I’m currently in Asia, where I just finished a series of speeches about economic policy in China and Hong Kong.
These two jurisdictions offer very powerful lessons about the importance of economic policy.
Hong Kong is supposed to be Nirvana for libertarians. It holds the top spot in the Economic Freedom of the World rankings. It has an optional flat tax. It has a private retirement system. And based on IMF data, government spending “only” consumes 18.4 percent of GDP (compared to 38.6 percent of economic output in the United States and 54.4 percent of GDP in France).
In reality, Hong Kong is far from perfect. It may have a lot more economic freedom than other jurisdictions, but there is widespread government intervention in certain sectors, such as housing. And while a flat tax and spending burden of 18.4 percent of GDP sound good, let’s not forget that the western world became rich in the 1800s when there was no income tax and the public sector consumed less than 10 percent of GDP.
But when you rank countries on the basis of economic freedom, you don’t compare jurisdictions to a nonexistent libertarian utopia. You compare them to other nations. So Hong Kong gets the top spot. And that’s paying dividends. When you look at long-run comparisons with other nations, Hong Kong hasgrown faster and become more prosperous.
So what about China? This wasn’t my first visit to the country, but it was the first time I went to Shanghai, and it is a very impressive place. It’s obvious that China has enjoyed a lot of growth in the past few decades.
But just as you shouldn’t judge the United States by a visit to Wall Street, it would be a mistake to draw sweeping conclusions about China after a few days in Shanghai.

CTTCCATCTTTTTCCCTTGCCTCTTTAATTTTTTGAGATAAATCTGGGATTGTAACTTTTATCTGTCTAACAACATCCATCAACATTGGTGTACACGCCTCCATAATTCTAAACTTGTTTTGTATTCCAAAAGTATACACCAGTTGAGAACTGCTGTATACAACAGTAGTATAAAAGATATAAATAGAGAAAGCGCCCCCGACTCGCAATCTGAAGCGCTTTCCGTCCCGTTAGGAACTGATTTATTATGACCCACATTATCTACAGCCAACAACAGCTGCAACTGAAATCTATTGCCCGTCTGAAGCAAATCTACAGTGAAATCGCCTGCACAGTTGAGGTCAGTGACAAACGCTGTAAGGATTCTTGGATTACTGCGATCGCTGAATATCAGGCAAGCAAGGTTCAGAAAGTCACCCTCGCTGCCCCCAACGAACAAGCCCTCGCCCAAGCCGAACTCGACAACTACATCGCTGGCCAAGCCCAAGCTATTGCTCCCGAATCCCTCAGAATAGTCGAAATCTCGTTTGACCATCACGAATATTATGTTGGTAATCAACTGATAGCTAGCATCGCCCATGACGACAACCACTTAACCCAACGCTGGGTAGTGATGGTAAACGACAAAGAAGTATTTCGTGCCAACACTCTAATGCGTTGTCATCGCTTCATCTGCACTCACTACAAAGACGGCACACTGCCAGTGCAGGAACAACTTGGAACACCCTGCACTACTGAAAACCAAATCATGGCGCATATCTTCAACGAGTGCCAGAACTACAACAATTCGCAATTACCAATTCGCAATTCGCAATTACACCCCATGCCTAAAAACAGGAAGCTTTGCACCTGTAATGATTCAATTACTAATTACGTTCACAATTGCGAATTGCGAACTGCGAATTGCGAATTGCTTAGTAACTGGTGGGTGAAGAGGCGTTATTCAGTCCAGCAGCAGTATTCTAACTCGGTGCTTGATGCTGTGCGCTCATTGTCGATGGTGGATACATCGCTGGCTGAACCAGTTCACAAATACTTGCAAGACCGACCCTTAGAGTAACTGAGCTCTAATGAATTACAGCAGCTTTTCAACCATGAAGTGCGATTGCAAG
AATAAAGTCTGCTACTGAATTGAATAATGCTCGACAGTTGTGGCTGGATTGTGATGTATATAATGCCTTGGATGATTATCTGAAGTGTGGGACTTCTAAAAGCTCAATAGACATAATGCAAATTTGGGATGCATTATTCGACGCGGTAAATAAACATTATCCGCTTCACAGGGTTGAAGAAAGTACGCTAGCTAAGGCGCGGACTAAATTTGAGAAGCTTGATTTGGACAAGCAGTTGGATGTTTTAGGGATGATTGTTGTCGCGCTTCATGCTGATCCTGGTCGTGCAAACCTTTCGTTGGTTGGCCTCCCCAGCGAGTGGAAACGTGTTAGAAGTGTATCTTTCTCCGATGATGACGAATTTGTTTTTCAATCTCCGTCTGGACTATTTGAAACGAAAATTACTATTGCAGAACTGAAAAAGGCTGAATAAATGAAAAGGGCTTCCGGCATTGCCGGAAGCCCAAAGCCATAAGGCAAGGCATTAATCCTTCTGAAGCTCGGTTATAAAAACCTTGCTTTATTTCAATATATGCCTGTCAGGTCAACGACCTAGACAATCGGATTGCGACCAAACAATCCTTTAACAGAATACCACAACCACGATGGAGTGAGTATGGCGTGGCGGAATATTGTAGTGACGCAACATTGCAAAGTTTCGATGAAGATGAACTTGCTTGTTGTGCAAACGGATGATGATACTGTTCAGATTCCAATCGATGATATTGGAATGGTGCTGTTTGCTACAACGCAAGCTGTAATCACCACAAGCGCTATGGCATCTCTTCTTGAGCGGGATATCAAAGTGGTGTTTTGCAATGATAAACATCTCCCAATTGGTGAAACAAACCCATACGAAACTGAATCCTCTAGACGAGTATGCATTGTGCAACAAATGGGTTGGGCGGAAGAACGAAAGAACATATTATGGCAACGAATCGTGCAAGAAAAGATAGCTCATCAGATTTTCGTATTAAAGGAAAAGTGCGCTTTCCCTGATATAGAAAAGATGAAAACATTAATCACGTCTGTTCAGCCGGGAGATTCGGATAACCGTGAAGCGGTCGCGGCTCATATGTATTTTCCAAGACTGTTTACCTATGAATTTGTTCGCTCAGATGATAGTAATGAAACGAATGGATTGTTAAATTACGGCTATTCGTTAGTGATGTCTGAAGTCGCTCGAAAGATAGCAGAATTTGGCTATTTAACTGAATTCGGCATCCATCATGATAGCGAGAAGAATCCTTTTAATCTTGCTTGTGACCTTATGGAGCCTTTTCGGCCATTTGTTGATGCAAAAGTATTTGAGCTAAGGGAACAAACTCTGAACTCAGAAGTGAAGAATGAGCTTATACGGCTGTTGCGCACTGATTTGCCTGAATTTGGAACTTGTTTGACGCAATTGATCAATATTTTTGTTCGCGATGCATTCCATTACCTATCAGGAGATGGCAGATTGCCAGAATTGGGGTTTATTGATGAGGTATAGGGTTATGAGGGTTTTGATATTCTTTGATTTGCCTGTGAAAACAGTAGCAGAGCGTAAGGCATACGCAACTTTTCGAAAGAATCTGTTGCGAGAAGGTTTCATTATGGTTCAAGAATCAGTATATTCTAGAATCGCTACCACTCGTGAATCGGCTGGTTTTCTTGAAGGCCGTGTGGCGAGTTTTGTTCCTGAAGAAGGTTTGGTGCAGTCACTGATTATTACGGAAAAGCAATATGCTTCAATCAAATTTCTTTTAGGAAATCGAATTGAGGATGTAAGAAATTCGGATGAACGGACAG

Indeed, average living standards for all of China are still far below American levels. Moreover, if you look at the Economic Freedom of the World rankings, China still has a lot of room for improvement. It ranks 123rd out of 152 nations, which is not only far below France (#40), but also Greece (#85), Haiti (#98), and Russia (#101).
That being said, China’s score is 6.22 out of 10, which is a vast improvement compared to where it was in 1980, when it had a score of only 4.00.
This has led to some wonderful outcomes. This chart (h/t: Mark Perry) shows the share of the world’s population living on less than $1 per day (blue line) and the share of East Asia’s population with the same level of deprivation (red line). A big reason the red line has fallen so dramatically is that severe poverty in China has largely disappeared.
The real question for China is the degree to which there will be ongoing improvement.
I think it would be good if China became more like Hong Kong and that this led to much higher living standards. Heck, I’d be happy if China became more likeTaiwan or South Korea, both of which have become relatively rich nations by moving substantially in the direction of free markets and small government.
But I don’t think this will happen. In one of my speeches, I posed a series of questions, followed by some less-than-optimistic answers.
Is the financial system weak? (because of too much state control over capital flows and investment)
Is there too much cronyism? (with friends and relatives getting favorable access to business)
Will China’s demographics be a problem? (the one-child policy is not just tyrannical, but it also means China’s population is aging)
Is rapid growth sustainable? (in the absence of reforms to boost economic freedom)
Have stimulus plans led to malinvestment? (such as ghost cities and other boondoggles)
Since economists are lousy when they make predictions, it’s quite possible that I’m wrong and my pessimism is unwarranted. For the sake of the Chinese people, let’s hope so.
And what about Hong Kong? I suspect they’ll remain the freest economy in the world. After all, why wreck a good thing?
Then again, the United States was the world’s 3rd-freest economy as recently as 2001. Now, thanks to Bush-Obama statism, we’ve plummeted to 17 in the ranking.
But I doubt Hong Kong policy makers would be equally foolish.